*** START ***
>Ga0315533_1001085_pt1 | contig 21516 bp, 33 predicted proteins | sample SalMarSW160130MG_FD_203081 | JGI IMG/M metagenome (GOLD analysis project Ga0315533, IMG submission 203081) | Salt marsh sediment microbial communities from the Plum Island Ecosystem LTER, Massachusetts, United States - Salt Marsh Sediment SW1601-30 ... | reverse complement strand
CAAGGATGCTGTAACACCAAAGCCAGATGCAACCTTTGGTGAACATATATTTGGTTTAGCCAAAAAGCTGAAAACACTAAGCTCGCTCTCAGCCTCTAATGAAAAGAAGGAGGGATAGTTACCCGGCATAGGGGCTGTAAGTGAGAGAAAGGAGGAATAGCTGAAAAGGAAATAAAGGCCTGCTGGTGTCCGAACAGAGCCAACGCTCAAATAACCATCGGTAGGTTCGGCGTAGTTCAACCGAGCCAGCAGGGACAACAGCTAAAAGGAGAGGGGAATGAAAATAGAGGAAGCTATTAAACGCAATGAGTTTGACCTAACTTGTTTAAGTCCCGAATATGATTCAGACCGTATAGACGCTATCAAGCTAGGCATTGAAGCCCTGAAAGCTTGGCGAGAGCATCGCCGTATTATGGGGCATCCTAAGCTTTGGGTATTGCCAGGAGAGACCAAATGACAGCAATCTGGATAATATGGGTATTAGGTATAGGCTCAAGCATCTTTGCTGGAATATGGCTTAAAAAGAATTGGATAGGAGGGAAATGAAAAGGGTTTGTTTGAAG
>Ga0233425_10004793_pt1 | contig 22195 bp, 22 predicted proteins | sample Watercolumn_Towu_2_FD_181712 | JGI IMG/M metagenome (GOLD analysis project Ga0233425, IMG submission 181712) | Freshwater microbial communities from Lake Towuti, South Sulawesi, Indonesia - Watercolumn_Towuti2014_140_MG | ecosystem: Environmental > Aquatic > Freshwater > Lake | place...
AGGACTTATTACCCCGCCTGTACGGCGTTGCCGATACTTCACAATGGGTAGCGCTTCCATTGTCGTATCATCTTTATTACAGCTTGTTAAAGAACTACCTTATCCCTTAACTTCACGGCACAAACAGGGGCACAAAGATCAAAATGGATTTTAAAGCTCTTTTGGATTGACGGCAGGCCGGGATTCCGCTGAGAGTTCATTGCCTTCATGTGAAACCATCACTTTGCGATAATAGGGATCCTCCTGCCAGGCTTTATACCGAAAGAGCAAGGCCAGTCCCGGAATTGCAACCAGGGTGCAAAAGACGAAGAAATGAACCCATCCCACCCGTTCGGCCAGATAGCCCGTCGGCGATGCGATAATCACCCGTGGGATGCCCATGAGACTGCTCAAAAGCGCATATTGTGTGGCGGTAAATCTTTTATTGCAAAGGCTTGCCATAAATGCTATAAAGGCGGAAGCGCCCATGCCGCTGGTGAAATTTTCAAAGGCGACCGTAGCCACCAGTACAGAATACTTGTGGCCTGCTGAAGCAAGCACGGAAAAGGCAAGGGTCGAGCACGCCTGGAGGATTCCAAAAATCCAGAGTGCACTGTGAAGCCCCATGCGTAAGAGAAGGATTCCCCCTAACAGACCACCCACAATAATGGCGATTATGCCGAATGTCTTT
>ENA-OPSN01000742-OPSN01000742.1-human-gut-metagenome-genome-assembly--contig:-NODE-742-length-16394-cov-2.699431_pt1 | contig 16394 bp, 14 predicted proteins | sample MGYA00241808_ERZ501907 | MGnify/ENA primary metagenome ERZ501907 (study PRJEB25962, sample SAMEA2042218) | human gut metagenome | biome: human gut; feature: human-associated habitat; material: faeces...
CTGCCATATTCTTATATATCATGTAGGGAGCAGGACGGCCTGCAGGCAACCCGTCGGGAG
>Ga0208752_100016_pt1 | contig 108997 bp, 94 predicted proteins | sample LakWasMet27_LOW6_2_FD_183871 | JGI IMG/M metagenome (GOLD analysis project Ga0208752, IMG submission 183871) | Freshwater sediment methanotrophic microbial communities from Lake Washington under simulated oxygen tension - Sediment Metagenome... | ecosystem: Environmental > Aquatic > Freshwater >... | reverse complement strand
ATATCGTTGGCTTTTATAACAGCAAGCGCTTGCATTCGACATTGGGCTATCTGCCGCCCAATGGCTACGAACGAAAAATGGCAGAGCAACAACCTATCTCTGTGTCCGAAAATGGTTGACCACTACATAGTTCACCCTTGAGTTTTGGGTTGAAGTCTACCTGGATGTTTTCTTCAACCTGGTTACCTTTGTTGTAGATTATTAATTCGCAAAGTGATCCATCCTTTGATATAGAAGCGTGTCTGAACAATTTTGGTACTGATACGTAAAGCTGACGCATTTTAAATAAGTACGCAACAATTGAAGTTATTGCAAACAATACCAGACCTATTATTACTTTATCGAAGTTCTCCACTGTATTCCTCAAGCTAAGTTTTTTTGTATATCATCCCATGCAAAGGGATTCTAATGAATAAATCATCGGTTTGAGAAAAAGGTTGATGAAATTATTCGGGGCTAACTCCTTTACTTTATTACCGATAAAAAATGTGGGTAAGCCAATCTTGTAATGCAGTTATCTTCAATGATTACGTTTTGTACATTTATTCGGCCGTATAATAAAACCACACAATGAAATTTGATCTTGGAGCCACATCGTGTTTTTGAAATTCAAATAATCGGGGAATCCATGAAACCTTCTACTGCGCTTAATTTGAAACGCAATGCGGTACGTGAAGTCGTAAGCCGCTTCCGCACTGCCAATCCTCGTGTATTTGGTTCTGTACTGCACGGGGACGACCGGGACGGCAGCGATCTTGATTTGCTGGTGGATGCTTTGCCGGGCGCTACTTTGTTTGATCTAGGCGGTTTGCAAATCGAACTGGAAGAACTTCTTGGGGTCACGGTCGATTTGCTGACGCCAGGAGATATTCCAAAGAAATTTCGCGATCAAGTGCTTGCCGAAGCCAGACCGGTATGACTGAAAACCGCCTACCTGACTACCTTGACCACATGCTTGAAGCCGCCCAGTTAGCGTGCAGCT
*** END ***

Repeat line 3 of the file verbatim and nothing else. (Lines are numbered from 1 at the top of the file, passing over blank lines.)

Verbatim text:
>Ga0233425_10004793_pt1 | contig 22195 bp, 22 predicted proteins | sample Watercolumn_Towu_2_FD_181712 | JGI IMG/M metagenome (GOLD analysis project Ga0233425, IMG submission 181712) | Freshwater microbial communities from Lake Towuti, South Sulawesi, Indonesia - Watercolumn_Towuti2014_140_MG | ecosystem: Environmental > Aquatic > Freshwater > Lake | place...